Root cause analysis is a common practice in business, particularly in tech industries.  As the name suggests, it involves identifying the root cause of a problem or error so that the problem can be corrected (and prevented).  I’ve heard it described as peeling back the layers of the onion until you get to the core where there is no other cause of the cause that caused all of the other causes that led to the problem on the surface.  Sometimes root causes are fairly obvious.  Sometimes it takes a lot of digging and a lot of red herrings or other events that may be correlated but don’t cause each other.  Sometimes identifying a root cause links seemingly unrelated events or issues together.  

I was thinking about root cause analysis yesterday after Angela post on leader worship.  She posed the question of whether leader worship is the single biggest problem in the Church; in my view, it’s certainly one of the biggest if not the biggest.  The way that many of us assess the value of an idea based on the priesthood rank of the person who proposed is rather than on its own merit causes a lot of bad decisionmaking.

But overall, the question got me thinking about how if it is the single biggest problem in the Church (or even if it’s not), what is the actual cause of that problem.  Is leader worship the root cause of many of the other problems?  Or do it and other problems stem from some other root cause?  Or is it an important cause along the causal chain but not the root?  

There were a lot of good answers:

  • Leader worship is part of Western culture.  The LDS brand is LDS leader worship, but it is a broader cultural problem.
  • The teaching of prophetic infallibility / doctrinal inerrancy is the major problem. 
  • Leader worship originates in what we claim makes us unique as Christians:  the restoration of priesthood authority.  As the differences between us and other Christian religions shrinks, appeals to “but we are the ones with authority” continue and perhaps intensify.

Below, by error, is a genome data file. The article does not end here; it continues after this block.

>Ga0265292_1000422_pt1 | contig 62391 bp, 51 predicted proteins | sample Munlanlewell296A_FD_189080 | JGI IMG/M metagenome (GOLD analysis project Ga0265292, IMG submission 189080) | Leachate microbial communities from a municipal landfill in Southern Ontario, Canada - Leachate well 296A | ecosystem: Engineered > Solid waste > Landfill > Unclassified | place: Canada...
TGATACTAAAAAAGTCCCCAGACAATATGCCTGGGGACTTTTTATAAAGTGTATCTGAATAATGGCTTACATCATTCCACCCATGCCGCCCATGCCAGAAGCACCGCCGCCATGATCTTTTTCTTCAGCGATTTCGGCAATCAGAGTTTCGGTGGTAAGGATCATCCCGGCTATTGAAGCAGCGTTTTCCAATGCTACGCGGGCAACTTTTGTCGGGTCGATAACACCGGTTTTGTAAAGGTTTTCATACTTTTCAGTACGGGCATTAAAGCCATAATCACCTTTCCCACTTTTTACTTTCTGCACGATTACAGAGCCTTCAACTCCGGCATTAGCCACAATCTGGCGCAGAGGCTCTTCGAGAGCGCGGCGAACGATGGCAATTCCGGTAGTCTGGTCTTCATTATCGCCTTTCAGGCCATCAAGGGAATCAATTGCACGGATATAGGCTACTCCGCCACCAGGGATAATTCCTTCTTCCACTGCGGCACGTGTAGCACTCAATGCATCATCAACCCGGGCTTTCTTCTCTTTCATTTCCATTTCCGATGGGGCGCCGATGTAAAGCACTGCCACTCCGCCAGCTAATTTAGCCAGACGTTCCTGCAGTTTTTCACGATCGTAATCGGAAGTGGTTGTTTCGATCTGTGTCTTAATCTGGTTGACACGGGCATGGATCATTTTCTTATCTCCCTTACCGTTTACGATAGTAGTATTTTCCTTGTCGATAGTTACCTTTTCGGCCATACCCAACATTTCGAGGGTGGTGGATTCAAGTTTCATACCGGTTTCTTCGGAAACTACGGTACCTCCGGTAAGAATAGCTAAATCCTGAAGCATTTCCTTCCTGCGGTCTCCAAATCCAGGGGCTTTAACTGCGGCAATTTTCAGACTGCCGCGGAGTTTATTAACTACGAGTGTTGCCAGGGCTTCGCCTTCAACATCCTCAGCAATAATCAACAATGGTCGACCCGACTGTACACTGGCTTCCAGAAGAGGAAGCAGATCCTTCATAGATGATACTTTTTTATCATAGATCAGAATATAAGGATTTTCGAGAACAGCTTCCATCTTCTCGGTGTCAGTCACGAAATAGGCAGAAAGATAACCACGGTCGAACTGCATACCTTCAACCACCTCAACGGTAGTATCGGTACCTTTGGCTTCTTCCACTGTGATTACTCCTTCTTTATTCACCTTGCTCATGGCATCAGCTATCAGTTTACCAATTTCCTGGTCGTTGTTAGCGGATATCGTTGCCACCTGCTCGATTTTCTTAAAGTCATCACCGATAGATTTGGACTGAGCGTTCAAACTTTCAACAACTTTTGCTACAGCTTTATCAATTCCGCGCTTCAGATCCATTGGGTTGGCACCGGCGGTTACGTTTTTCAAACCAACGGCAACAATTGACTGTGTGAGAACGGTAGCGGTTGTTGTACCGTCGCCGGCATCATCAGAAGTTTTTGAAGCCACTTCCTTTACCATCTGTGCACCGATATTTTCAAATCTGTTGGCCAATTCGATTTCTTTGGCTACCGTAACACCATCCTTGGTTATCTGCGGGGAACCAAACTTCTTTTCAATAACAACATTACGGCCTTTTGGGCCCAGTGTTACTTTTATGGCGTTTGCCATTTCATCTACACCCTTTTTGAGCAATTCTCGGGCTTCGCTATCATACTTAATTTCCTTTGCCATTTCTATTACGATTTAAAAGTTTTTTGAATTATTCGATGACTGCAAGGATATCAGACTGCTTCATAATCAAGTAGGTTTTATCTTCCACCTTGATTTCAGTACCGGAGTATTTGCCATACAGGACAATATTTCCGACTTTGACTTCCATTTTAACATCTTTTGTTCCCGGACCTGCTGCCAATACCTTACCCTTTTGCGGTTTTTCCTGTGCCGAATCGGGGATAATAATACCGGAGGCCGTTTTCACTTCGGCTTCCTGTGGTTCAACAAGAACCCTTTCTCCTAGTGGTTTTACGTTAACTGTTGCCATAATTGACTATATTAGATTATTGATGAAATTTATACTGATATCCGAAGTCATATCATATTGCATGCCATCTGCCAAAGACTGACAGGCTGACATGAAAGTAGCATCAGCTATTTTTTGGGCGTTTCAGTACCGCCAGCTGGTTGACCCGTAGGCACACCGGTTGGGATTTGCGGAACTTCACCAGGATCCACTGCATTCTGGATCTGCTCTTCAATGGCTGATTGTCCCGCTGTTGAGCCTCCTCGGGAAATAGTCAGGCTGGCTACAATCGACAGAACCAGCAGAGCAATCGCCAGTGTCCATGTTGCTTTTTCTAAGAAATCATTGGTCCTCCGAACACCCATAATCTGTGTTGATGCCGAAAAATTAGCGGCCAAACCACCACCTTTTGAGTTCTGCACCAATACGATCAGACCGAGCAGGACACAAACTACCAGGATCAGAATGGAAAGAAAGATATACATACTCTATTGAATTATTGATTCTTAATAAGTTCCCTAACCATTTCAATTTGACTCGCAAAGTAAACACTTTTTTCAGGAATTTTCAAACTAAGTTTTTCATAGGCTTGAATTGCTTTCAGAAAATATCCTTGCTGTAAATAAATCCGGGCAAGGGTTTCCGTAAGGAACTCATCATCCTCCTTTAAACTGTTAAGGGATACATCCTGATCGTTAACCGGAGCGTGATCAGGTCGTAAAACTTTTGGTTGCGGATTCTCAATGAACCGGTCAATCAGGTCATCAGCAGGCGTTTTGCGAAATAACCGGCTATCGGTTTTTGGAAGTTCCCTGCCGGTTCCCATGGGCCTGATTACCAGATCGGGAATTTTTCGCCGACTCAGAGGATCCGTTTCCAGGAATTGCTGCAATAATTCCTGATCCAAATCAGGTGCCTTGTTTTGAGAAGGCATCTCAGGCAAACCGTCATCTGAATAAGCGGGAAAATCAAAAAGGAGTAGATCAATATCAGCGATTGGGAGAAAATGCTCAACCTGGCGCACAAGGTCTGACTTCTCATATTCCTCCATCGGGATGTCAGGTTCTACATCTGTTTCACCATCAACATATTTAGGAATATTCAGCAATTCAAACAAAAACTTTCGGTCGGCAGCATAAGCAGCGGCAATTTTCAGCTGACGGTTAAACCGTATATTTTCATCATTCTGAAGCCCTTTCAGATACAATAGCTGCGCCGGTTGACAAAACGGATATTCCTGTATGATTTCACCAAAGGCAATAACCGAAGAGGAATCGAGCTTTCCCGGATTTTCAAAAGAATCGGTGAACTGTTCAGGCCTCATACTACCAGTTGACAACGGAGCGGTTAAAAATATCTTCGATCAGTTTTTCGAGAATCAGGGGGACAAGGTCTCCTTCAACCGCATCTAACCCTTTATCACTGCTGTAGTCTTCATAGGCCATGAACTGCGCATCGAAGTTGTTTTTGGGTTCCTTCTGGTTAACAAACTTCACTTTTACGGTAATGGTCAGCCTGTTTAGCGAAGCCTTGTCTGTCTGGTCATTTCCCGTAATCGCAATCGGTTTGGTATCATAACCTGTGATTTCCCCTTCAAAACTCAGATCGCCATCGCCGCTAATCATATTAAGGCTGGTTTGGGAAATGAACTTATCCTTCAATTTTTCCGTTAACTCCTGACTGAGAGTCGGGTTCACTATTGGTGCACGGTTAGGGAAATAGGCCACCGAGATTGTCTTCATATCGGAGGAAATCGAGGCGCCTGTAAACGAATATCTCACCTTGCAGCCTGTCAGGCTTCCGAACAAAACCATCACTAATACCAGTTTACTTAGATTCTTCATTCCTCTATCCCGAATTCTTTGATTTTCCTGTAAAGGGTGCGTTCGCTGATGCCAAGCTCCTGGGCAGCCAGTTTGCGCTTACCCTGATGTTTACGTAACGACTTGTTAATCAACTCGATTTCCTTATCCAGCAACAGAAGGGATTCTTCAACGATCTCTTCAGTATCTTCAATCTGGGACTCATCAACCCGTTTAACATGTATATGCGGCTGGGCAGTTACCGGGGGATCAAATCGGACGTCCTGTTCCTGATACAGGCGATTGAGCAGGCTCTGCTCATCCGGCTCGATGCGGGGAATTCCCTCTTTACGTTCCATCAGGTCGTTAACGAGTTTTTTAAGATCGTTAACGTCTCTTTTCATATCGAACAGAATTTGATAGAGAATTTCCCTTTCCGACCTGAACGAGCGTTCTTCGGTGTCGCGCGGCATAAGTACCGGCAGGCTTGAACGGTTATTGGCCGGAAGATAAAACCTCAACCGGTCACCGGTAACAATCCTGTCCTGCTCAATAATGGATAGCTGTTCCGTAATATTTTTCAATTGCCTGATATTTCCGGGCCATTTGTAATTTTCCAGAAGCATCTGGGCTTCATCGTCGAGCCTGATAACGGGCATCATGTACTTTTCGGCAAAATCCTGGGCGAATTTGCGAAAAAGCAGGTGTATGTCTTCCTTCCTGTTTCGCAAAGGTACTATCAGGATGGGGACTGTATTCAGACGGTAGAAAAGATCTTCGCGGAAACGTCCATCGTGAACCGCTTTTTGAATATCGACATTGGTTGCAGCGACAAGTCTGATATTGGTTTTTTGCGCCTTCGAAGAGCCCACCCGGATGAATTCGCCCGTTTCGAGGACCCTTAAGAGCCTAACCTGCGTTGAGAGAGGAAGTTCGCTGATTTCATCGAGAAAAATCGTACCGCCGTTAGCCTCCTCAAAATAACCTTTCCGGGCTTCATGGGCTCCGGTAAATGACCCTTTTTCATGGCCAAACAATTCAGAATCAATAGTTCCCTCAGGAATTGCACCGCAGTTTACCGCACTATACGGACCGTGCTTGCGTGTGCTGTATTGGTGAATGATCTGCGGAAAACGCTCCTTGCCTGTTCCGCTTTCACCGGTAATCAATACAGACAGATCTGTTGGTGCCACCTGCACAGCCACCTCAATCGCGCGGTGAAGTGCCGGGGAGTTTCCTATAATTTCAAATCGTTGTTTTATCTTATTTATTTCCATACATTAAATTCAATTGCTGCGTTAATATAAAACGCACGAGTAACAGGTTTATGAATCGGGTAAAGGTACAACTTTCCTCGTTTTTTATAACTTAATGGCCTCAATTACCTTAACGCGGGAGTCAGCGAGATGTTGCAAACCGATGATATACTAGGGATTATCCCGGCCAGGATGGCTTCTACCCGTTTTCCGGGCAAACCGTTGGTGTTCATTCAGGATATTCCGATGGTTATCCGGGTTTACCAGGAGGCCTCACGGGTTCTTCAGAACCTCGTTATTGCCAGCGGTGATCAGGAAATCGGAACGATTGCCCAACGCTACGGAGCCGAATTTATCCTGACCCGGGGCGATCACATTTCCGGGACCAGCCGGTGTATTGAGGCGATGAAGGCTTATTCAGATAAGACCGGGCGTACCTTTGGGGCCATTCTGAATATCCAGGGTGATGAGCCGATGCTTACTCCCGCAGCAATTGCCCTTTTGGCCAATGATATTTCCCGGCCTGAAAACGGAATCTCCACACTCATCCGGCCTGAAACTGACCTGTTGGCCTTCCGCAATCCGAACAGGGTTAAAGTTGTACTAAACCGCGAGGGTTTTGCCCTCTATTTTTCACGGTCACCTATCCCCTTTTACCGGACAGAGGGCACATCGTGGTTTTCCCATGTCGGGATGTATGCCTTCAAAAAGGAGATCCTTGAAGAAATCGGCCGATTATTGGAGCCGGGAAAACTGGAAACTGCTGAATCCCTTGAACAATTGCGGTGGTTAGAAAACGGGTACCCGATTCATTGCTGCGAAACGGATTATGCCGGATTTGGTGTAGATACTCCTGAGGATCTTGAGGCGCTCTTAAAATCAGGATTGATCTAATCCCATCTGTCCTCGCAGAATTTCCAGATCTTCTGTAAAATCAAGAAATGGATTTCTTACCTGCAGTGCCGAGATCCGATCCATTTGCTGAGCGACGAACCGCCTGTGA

• The real problem results from a lack of transparency (and sometimes deceit) about Church history and internal workings, which prevents people from making informed decisions.
  • The root of the problem (my contribution, which I am rethinking, but in any event it’s what I commented on Angela’s post) is that we believe in works not grace. We have to earn salvation. And the way we earn salvation is by doing what our leaders tell us to do and jumping through the hoops we need to jump through. And THAT encourages the leader worship (on both ends) and inserts them as intermediaries between us and God.

This all got me thinking about two “root cause” experiences I had during my faith deconstruction that really shifted my view on things in a major way.

First, I had been in a slow-burn faith deconstruction / crisis / transition / whatever you want to call it for about ten years when the POX was reversed.  I had several years previously concluded that Church leadership was misguided and wrong about gay marriage and was probably also wrong about polygamy and women in the priesthood, but that these issues were “ancillary” and that if I just focused on the basics of the gospel – faith, Jesus, the atonement, the actual “gospel” – I could put the other stuff on a shelf and hope that someday the things that bothered me would change.  That’s not to say I thought those things were unimportant – they were tremendously important – but that I could still find the good at the core and hope that Church leaders were who they said they were (prophets) even if prophets can sometimes get things wrong.